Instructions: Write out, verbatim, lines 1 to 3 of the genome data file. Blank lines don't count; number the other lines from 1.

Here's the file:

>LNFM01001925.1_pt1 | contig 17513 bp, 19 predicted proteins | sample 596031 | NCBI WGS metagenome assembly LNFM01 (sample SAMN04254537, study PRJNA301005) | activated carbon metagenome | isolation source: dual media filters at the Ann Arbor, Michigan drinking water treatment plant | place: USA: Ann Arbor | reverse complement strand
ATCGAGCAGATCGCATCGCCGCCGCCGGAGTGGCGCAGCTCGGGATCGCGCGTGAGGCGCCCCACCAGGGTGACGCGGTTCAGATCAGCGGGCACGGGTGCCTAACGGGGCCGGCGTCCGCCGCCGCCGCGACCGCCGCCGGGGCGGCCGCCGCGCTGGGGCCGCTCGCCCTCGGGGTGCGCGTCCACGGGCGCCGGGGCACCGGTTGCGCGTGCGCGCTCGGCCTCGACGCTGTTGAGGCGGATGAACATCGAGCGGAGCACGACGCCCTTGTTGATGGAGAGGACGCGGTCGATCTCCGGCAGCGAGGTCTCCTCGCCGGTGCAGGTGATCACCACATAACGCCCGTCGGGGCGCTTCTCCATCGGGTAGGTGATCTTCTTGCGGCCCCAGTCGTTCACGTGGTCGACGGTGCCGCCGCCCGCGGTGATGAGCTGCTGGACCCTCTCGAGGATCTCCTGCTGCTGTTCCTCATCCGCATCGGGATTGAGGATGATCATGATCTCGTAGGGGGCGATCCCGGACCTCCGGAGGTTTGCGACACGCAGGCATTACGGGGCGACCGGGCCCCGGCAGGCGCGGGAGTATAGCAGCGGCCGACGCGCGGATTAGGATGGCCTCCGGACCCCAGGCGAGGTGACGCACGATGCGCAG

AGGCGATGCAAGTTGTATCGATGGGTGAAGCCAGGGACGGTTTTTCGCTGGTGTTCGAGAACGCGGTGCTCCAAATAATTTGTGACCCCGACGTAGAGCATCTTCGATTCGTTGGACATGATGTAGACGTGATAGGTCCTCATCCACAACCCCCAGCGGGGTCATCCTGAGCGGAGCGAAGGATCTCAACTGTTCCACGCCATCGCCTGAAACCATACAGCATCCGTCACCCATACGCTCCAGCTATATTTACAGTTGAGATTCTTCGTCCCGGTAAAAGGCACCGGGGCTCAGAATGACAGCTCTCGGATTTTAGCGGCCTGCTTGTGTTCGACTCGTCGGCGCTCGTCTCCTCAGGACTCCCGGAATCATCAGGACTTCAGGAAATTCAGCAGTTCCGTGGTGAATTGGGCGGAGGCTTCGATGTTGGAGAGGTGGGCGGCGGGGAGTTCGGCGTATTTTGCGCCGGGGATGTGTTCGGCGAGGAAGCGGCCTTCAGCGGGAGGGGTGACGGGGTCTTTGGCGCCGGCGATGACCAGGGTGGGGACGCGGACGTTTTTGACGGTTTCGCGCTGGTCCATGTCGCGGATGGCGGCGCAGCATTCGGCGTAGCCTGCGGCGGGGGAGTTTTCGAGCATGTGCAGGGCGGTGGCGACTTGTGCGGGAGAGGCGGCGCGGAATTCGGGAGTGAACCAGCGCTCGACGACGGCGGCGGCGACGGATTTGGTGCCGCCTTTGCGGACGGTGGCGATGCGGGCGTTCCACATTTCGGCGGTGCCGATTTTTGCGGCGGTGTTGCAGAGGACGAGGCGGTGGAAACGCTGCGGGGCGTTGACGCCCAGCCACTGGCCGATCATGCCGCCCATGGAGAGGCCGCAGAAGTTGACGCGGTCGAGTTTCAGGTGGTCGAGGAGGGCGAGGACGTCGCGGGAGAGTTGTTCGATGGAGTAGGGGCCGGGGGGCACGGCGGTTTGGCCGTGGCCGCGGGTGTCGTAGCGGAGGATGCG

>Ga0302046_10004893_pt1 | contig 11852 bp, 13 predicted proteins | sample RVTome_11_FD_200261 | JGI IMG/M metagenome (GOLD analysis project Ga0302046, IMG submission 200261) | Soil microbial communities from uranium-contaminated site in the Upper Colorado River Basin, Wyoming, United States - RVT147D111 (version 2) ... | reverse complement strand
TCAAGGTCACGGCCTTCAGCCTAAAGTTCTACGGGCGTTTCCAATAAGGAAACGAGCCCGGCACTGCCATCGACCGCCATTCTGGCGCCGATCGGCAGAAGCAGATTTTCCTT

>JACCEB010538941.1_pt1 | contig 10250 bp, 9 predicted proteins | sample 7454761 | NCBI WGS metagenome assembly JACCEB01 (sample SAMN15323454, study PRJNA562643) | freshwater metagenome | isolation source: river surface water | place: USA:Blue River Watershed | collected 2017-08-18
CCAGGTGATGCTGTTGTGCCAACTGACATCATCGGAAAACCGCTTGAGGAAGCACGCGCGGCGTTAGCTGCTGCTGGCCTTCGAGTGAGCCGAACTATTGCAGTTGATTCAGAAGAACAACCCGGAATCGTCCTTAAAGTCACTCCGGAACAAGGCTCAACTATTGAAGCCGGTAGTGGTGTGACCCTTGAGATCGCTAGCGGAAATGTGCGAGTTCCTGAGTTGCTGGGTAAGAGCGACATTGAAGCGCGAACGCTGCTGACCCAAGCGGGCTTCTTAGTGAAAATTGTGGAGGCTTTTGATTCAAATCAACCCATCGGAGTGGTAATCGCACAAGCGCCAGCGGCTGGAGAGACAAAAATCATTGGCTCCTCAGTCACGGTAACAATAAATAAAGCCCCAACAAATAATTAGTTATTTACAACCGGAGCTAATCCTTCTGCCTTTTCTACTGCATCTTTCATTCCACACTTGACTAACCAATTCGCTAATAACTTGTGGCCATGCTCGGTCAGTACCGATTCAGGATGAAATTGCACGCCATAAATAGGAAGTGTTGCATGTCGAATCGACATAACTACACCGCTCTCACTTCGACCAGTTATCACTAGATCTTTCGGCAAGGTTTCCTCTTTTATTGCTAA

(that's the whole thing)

>LNFM01001925.1_pt1 | contig 17513 bp, 19 predicted proteins | sample 596031 | NCBI WGS metagenome assembly LNFM01 (sample SAMN04254537, study PRJNA301005) | activated carbon metagenome | isolation source: dual media filters at the Ann Arbor, Michigan drinking water treatment plant | place: USA: Ann Arbor | reverse complement strand
ATCGAGCAGATCGCATCGCCGCCGCCGGAGTGGCGCAGCTCGGGATCGCGCGTGAGGCGCCCCACCAGGGTGACGCGGTTCAGATCAGCGGGCACGGGTGCCTAACGGGGCCGGCGTCCGCCGCCGCCGCGACCGCCGCCGGGGCGGCCGCCGCGCTGGGGCCGCTCGCCCTCGGGGTGCGCGTCCACGGGCGCCGGGGCACCGGTTGCGCGTGCGCGCTCGGCCTCGACGCTGTTGAGGCGGATGAACATCGAGCGGAGCACGACGCCCTTGTTGATGGAGAGGACGCGGTCGATCTCCGGCAGCGAGGTCTCCTCGCCGGTGCAGGTGATCACCACATAACGCCCGTCGGGGCGCTTCTCCATCGGGTAGGTGATCTTCTTGCGGCCCCAGTCGTTCACGTGGTCGACGGTGCCGCCGCCCGCGGTGATGAGCTGCTGGACCCTCTCGAGGATCTCCTGCTGCTGTTCCTCATCCGCATCGGGATTGAGGATGATCATGATCTCGTAGGGGGCGATCCCGGACCTCCGGAGGTTTGCGACACGCAGGCATTACGGGGCGACCGGGCCCCGGCAGGCGCGGGAGTATAGCAGCGGCCGACGCGCGGATTAGGATGGCCTCCGGACCCCAGGCGAGGTGACGCACGATGCGCAG

AGGCGATGCAAGTTGTATCGATGGGTGAAGCCAGGGACGGTTTTTCGCTGGTGTTCGAGAACGCGGTGCTCCAAATAATTTGTGACCCCGACGTAGAGCATCTTCGATTCGTTGGACATGATGTAGACGTGATAGGTCCTCATCCACAACCCCCAGCGGGGTCATCCTGAGCGGAGCGAAGGATCTCAACTGTTCCACGCCATCGCCTGAAACCATACAGCATCCGTCACCCATACGCTCCAGCTATATTTACAGTTGAGATTCTTCGTCCCGGTAAAAGGCACCGGGGCTCAGAATGACAGCTCTCGGATTTTAGCGGCCTGCTTGTGTTCGACTCGTCGGCGCTCGTCTCCTCAGGACTCCCGGAATCATCAGGACTTCAGGAAATTCAGCAGTTCCGTGGTGAATTGGGCGGAGGCTTCGATGTTGGAGAGGTGGGCGGCGGGGAGTTCGGCGTATTTTGCGCCGGGGATGTGTTCGGCGAGGAAGCGGCCTTCAGCGGGAGGGGTGACGGGGTCTTTGGCGCCGGCGATGACCAGGGTGGGGACGCGGACGTTTTTGACGGTTTCGCGCTGGTCCATGTCGCGGATGGCGGCGCAGCATTCGGCGTAGCCTGCGGCGGGGGAGTTTTCGAGCATGTGCAGGGCGGTGGCGACTTGTGCGGGAGAGGCGGCGCGGAATTCGGGAGTGAACCAGCGCTCGACGACGGCGGCGGCGACGGATTTGGTGCCGCCTTTGCGGACGGTGGCGATGCGGGCGTTCCACATTTCGGCGGTGCCGATTTTTGCGGCGGTGTTGCAGAGGACGAGGCGGTGGAAACGCTGCGGGGCGTTGACGCCCAGCCACTGGCCGATCATGCCGCCCATGGAGAGGCCGCAGAAGTTGACGCGGTCGAGTTTCAGGTGGTCGAGGAGGGCGAGGACGTCGCGGGAGAGTTGTTCGATGGAGTAGGGGCCGGGGGGCACGGCGGTTTGGCCGTGGCCGCGGGTGTCGTAGCGGAGGATGCG